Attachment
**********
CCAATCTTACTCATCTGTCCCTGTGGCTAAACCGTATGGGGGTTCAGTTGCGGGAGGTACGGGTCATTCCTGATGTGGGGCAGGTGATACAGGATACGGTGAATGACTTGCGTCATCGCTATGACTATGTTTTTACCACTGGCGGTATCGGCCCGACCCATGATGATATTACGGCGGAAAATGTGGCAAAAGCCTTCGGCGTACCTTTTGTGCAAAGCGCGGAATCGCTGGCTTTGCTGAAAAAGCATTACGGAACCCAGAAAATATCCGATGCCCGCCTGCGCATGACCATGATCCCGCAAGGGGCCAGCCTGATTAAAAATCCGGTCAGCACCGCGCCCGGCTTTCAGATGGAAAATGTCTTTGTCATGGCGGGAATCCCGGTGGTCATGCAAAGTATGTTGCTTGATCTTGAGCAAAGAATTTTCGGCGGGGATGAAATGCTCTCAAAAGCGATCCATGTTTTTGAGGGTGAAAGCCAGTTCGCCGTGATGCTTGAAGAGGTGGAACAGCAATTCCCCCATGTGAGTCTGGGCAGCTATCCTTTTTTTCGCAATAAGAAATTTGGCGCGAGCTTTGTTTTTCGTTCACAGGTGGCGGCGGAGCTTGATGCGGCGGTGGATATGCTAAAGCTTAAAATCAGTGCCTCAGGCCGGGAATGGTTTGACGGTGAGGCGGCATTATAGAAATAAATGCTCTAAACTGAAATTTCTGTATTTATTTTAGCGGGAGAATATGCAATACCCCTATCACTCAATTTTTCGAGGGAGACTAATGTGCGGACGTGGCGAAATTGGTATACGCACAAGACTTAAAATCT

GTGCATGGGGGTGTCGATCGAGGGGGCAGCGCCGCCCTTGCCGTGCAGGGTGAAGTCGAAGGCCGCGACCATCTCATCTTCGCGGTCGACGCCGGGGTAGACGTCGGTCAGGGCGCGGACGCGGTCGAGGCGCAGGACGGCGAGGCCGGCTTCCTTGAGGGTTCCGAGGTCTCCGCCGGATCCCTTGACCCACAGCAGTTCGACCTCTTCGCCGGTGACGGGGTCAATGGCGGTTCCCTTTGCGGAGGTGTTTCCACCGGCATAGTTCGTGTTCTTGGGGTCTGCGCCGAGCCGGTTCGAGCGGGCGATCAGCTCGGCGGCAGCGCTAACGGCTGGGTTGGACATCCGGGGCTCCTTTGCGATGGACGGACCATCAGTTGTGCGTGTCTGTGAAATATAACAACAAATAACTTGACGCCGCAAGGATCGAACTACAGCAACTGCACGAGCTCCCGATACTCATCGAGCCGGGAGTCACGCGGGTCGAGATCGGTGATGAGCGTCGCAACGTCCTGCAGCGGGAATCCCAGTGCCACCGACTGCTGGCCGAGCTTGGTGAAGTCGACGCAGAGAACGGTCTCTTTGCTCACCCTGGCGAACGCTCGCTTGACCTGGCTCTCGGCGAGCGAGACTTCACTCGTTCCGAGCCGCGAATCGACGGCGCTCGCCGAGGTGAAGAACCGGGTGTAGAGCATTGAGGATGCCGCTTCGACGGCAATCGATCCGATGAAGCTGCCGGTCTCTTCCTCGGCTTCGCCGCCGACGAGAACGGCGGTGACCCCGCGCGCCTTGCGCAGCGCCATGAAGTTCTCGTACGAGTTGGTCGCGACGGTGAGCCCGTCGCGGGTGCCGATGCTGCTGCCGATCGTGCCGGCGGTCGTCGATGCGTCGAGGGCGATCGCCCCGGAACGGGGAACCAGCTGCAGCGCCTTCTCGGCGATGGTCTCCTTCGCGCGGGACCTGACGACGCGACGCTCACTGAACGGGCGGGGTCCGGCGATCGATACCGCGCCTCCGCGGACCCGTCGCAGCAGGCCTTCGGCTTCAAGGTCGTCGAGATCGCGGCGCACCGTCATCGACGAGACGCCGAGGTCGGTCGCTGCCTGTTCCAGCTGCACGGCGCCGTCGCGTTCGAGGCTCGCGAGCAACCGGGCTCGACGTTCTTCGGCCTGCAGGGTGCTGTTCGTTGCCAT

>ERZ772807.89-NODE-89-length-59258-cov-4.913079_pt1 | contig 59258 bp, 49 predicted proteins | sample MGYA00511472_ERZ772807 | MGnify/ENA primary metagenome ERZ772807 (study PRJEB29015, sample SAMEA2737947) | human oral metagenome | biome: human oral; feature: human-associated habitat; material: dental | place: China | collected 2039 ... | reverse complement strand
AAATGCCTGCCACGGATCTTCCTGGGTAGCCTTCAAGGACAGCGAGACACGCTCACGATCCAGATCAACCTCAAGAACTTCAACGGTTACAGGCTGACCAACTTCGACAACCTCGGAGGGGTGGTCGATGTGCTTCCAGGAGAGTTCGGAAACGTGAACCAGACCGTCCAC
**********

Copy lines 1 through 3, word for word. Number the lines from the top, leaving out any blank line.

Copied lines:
CCAATCTTACTCATCTGTCCCTGTGGCTAAACCGTATGGGGGTTCAGTTGCGGGAGGTACGGGTCATTCCTGATGTGGGGCAGGTGATACAGGATACGGTGAATGACTTGCGTCATCGCTATGACTATGTTTTTACCACTGGCGGTATCGGCCCGACCCATGATGATATTACGGCGGAAAATGTGGCAAAAGCCTTCGGCGTACCTTTTGTGCAAAGCGCGGAATCGCTGGCTTTGCTGAAAAAGCATTACGGAACCCAGAAAATATCCGATGCCCGCCTGCGCATGACCATGATCCCGCAAGGGGCCAGCCTGATTAAAAATCCGGTCAGCACCGCGCCCGGCTTTCAGATGGAAAATGTCTTTGTCATGGCGGGAATCCCGGTGGTCATGCAAAGTATGTTGCTTGATCTTGAGCAAAGAATTTTCGGCGGGGATGAAATGCTCTCAAAAGCGATCCATGTTTTTGAGGGTGAAAGCCAGTTCGCCGTGATGCTTGAAGAGGTGGAACAGCAATTCCCCCATGTGAGTCTGGGCAGCTATCCTTTTTTTCGCAATAAGAAATTTGGCGCGAGCTTTGTTTTTCGTTCACAGGTGGCGGCGGAGCTTGATGCGGCGGTGGATATGCTAAAGCTTAAAATCAGTGCCTCAGGCCGGGAATGGTTTGACGGTGAGGCGGCATTATAGAAATAAATGCTCTAAACTGAAATTTCTGTATTTATTTTAGCGGGAGAATATGCAATACCCCTATCACTCAATTTTTCGAGGGAGACTAATGTGCGGACGTGGCGAAATTGGTATACGCACAAGACTTAAAATCT

GTGCATGGGGGTGTCGATCGAGGGGGCAGCGCCGCCCTTGCCGTGCAGGGTGAAGTCGAAGGCCGCGACCATCTCATCTTCGCGGTCGACGCCGGGGTAGACGTCGGTCAGGGCGCGGACGCGGTCGAGGCGCAGGACGGCGAGGCCGGCTTCCTTGAGGGTTCCGAGGTCTCCGCCGGATCCCTTGACCCACAGCAGTTCGACCTCTTCGCCGGTGACGGGGTCAATGGCGGTTCCCTTTGCGGAGGTGTTTCCACCGGCATAGTTCGTGTTCTTGGGGTCTGCGCCGAGCCGGTTCGAGCGGGCGATCAGCTCGGCGGCAGCGCTAACGGCTGGGTTGGACATCCGGGGCTCCTTTGCGATGGACGGACCATCAGTTGTGCGTGTCTGTGAAATATAACAACAAATAACTTGACGCCGCAAGGATCGAACTACAGCAACTGCACGAGCTCCCGATACTCATCGAGCCGGGAGTCACGCGGGTCGAGATCGGTGATGAGCGTCGCAACGTCCTGCAGCGGGAATCCCAGTGCCACCGACTGCTGGCCGAGCTTGGTGAAGTCGACGCAGAGAACGGTCTCTTTGCTCACCCTGGCGAACGCTCGCTTGACCTGGCTCTCGGCGAGCGAGACTTCACTCGTTCCGAGCCGCGAATCGACGGCGCTCGCCGAGGTGAAGAACCGGGTGTAGAGCATTGAGGATGCCGCTTCGACGGCAATCGATCCGATGAAGCTGCCGGTCTCTTCCTCGGCTTCGCCGCCGACGAGAACGGCGGTGACCCCGCGCGCCTTGCGCAGCGCCATGAAGTTCTCGTACGAGTTGGTCGCGACGGTGAGCCCGTCGCGGGTGCCGATGCTGCTGCCGATCGTGCCGGCGGTCGTCGATGCGTCGAGGGCGATCGCCCCGGAACGGGGAACCAGCTGCAGCGCCTTCTCGGCGATGGTCTCCTTCGCGCGGGACCTGACGACGCGACGCTCACTGAACGGGCGGGGTCCGGCGATCGATACCGCGCCTCCGCGGACCCGTCGCAGCAGGCCTTCGGCTTCAAGGTCGTCGAGATCGCGGCGCACCGTCATCGACGAGACGCCGAGGTCGGTCGCTGCCTGTTCCAGCTGCACGGCGCCGTCGCGTTCGAGGCTCGCGAGCAACCGGGCTCGACGTTCTTCGGCCTGCAGGGTGCTGTTCGTTGCCAT

>ERZ772807.89-NODE-89-length-59258-cov-4.913079_pt1 | contig 59258 bp, 49 predicted proteins | sample MGYA00511472_ERZ772807 | MGnify/ENA primary metagenome ERZ772807 (study PRJEB29015, sample SAMEA2737947) | human oral metagenome | biome: human oral; feature: human-associated habitat; material: dental | place: China | collected 2039 ... | reverse complement strand